Month – June/July I Day – Weekend of the 6th full moon I No. Of Days – 3 Days I City – Dan Sai in Loei Province
The Colorful Phi Ta Khon Festival of Dan Sai
It is celebrated in the month of June/July; astrologically it is held on the weekend of the 6th full moon of the lunar calendar. The legend has it that such a party was thrown that not only the living but the dead too wanted to come. It is Thailand’s most colorful festival, where colourful masks are worn by thousands of locals. The masks are ghastly, stretched faces, decorated in bright colours.
Phi Ta Khon a tradition of the Dan Sai District of the Loei Province in Isan. It is better known as the ghost festival since it reflects the regions beliefs on ghosts and spirits. If you are in Bangkok, it’s around a seven-hour journey.
Buses leave from Mo Chit Northern Bus Terminal about five times a day. It takes five hours by bus from Chiang Mai and from Udon Thani it’s a three hour bus ride.
Month – November I Day – Last Sunday of November I No. Of Days – 1 Day I City – Lopburi, Bangkok
Monkey Buffet Festival in Lopburi
This Thailand festivals is celebrated in Lopburi which is 150Km north of Bangkok. On the last Sunday of November each year, the town of Lopburi shows appreciation to their main tourist attraction, monkeys. They do this by serving a huge buffet of food, solely for the adorable and smart animals.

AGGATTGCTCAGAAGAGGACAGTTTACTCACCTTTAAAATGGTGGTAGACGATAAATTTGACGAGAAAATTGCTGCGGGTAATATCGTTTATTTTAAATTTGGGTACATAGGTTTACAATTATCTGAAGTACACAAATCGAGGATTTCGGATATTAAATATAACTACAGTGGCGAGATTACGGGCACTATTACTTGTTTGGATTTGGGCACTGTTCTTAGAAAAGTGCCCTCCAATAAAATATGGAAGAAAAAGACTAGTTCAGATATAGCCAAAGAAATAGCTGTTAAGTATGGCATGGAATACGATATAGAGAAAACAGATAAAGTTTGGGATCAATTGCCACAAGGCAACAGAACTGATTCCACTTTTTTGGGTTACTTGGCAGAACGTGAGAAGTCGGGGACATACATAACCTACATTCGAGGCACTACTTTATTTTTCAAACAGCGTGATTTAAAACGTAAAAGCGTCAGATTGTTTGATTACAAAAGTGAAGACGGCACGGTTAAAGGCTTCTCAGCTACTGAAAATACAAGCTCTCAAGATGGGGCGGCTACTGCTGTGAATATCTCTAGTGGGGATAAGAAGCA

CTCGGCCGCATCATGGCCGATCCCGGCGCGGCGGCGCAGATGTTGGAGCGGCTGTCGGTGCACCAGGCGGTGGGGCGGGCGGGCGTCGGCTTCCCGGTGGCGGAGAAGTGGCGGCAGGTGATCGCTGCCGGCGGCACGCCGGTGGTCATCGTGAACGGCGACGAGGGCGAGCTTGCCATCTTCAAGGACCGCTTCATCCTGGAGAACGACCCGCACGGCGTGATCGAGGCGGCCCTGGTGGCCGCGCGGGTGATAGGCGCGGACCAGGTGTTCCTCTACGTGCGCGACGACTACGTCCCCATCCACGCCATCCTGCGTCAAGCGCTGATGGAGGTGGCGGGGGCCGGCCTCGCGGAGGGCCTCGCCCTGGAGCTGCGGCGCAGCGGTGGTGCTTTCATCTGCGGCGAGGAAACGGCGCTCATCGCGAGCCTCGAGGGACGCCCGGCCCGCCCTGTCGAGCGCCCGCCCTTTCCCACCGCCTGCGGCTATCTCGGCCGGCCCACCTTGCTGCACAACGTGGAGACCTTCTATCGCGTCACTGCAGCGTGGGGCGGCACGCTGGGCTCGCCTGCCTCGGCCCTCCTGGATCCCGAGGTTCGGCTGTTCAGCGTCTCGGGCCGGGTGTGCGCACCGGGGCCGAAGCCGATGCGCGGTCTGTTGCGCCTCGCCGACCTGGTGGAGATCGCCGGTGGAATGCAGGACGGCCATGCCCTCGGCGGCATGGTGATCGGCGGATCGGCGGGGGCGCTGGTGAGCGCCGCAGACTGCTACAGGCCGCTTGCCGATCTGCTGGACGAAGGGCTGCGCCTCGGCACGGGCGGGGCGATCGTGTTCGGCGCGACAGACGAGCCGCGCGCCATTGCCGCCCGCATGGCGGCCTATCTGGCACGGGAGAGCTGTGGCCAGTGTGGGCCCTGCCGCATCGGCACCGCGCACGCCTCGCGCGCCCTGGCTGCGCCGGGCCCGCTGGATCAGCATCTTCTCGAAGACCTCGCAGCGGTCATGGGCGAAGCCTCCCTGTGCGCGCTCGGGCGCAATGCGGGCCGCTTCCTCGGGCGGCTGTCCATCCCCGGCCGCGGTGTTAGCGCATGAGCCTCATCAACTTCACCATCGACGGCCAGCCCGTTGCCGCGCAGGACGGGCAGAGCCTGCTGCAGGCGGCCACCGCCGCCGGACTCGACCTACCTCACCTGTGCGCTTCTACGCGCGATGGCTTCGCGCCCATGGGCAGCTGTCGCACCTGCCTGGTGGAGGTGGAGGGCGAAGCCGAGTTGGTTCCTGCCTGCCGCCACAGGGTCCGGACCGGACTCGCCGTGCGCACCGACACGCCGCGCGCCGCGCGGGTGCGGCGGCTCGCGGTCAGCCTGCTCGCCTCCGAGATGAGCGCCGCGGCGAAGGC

There’s a huge banquet laid out for the approximately 3,000 monkeys and they are allowed to feast on 4 tons of fruits, vegetables, and other treats.
Month – November I Day – Mid-way through November I No. Of Days – 3 Day I City – Chiang Mai
Yi means “two” and peng means a “full moon day”. Yi Peng Festival in Chiang Mai is celebrated on the full moon of the twelfth lunar month every year, which normally means mid-way through November, but this can vary. In 2016, the Yee Peng Lantern festival will be held on November 14th.
The official Yi Peng Festival in Chiang Mai usually takes place over three days with religious events, cultural activities, street parades and the release of sky lanterns. The event always takes place at the same time as Loy Krathong which means if you are in Chiang Mai you can also see floating krathongs on the Ping River.
The act of releasing the lantern and krathong symbolizes letting go of all ills and misfortunes in the previous year, and Buddhists also believe that if you make a wish when you set off the lantern, it will come true